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How do you Choose a Mover That’s Best for Your Move?

 Posted by Mary Main on May 13, 2015 at 7:18 PM

Caring Transitions manages everything before and after the moving van drives away, but…

“How do you Choose a Mover That’s Best for Your Move?”

By the American Moving and Storage Association

Are you getting ready to move? Worried about what could go wrong? Well, the answer is “a lot!”–especially if you try to do it all yourself.

“Do it yourself” costs can add up quickly, from truck and equipment rental, to boxes and tape, to fuel for your truck, and more. Not to mention the possibility of seriously injuring yourself or someone you love from lifting heavy furniture, or the worry and hassle of being responsible for everything that goes wrong.

That’s why hiring a professional mover — a ProMover — is  a smart decision that saves you time and effort while providing the best protection for your household goods or business assets.

ProMover takes the worry and hassle out of moving by helping you quickly and easily find a qualified, reputable mover near you. The program was also launched to fight back against moving company imposters — criminals pretending to be a moving company who are out to make a quick buck at your expense.

The American Moving and Storage Association verifies that all ProMovers are fully licensed and insured. We even go one step further to conduct a background check, and we review the company’s website to make sure they’re using proper advertising. The nearly 3,000 ProMovers are truly among the industry’s best, and they have committed themselves to honest and ethical business practices.

The ProMover program has been recognized by Consumer Reports, AARP, Angie’s List and the Better Business Bureau. In fact, the Council of Better Business Bureaus has said, “Consumers can rely on ProMovers to receive honest and reliable household goods moves.”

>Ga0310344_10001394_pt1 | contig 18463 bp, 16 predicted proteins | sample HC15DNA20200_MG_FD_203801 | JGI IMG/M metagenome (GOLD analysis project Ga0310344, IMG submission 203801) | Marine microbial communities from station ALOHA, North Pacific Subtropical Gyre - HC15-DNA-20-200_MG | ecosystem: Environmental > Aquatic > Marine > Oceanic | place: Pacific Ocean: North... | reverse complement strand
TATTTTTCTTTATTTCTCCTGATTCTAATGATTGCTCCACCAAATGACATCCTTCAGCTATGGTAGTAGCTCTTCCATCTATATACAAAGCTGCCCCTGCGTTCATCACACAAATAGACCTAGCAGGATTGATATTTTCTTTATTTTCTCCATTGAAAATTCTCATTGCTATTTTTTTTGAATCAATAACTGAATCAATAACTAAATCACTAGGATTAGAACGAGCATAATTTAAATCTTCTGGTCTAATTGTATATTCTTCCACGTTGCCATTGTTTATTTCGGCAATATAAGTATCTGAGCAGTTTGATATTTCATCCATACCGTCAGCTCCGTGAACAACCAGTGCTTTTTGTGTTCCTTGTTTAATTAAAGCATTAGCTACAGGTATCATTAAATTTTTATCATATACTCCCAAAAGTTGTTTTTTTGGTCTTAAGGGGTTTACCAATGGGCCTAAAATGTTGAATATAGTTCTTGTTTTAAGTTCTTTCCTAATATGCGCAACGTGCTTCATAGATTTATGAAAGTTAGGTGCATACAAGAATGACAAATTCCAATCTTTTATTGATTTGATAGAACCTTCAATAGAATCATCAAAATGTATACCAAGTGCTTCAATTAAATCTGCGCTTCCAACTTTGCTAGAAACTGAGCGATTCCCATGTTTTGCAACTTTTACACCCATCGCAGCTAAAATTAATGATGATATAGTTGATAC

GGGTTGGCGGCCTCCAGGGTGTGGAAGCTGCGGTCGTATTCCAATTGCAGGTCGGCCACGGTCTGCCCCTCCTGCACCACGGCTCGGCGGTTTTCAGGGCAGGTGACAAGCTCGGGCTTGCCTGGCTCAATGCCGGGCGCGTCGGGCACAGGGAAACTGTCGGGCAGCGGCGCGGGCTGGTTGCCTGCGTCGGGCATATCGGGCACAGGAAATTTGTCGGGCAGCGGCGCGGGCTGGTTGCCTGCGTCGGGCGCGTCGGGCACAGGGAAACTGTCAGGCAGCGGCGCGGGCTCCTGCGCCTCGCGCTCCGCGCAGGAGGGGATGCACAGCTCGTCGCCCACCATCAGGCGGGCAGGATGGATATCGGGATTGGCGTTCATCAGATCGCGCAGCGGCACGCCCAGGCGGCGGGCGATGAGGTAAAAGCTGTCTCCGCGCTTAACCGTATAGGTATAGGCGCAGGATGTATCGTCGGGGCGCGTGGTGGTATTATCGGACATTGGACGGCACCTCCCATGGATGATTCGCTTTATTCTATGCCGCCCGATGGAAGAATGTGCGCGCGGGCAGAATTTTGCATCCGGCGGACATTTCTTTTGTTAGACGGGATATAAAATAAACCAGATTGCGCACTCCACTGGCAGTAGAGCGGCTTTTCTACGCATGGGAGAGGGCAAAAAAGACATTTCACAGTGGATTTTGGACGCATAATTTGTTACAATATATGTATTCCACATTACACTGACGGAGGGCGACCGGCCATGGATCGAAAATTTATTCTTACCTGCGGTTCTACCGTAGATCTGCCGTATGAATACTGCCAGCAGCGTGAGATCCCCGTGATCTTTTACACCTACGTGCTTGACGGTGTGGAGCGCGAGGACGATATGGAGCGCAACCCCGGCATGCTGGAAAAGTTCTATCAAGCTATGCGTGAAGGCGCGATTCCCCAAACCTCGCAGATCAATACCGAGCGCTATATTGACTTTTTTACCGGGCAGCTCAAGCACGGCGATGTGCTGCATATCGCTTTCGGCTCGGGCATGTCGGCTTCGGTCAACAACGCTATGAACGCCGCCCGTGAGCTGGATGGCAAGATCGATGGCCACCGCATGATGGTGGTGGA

So what should you do before choosing a mover to avoid being scammed?

First, do some comparison shopping. Even if you are considering handling the move yourself, you should get at least three written, in-home estimates so you can make an informed decision. These are free estimates, so you have nothing to lose by inviting a mover into your home so you can find out if a professional move is the best option for you.

Make sure you show the mover everything that needs to be moved, from the attic to the basement, including any sheds, garages and storage areas. Avoid any unusually high or low estimates, and if someone says they can give you an estimate over the phone or by email, it’s possible you’re being scammed.

If the mover asks for a large down payment or full payment in advance, that also can be a warning sign. Consider a mover with a physical location near you, and ask if you can visit their facility.

Finally, read everything carefully and make sure you have it all in writing, along with copies of everything you sign. And don’t be afraid to ask questions about anything you don’t understand. If you’re not getting the answers you need, it may be time to talk to another mover.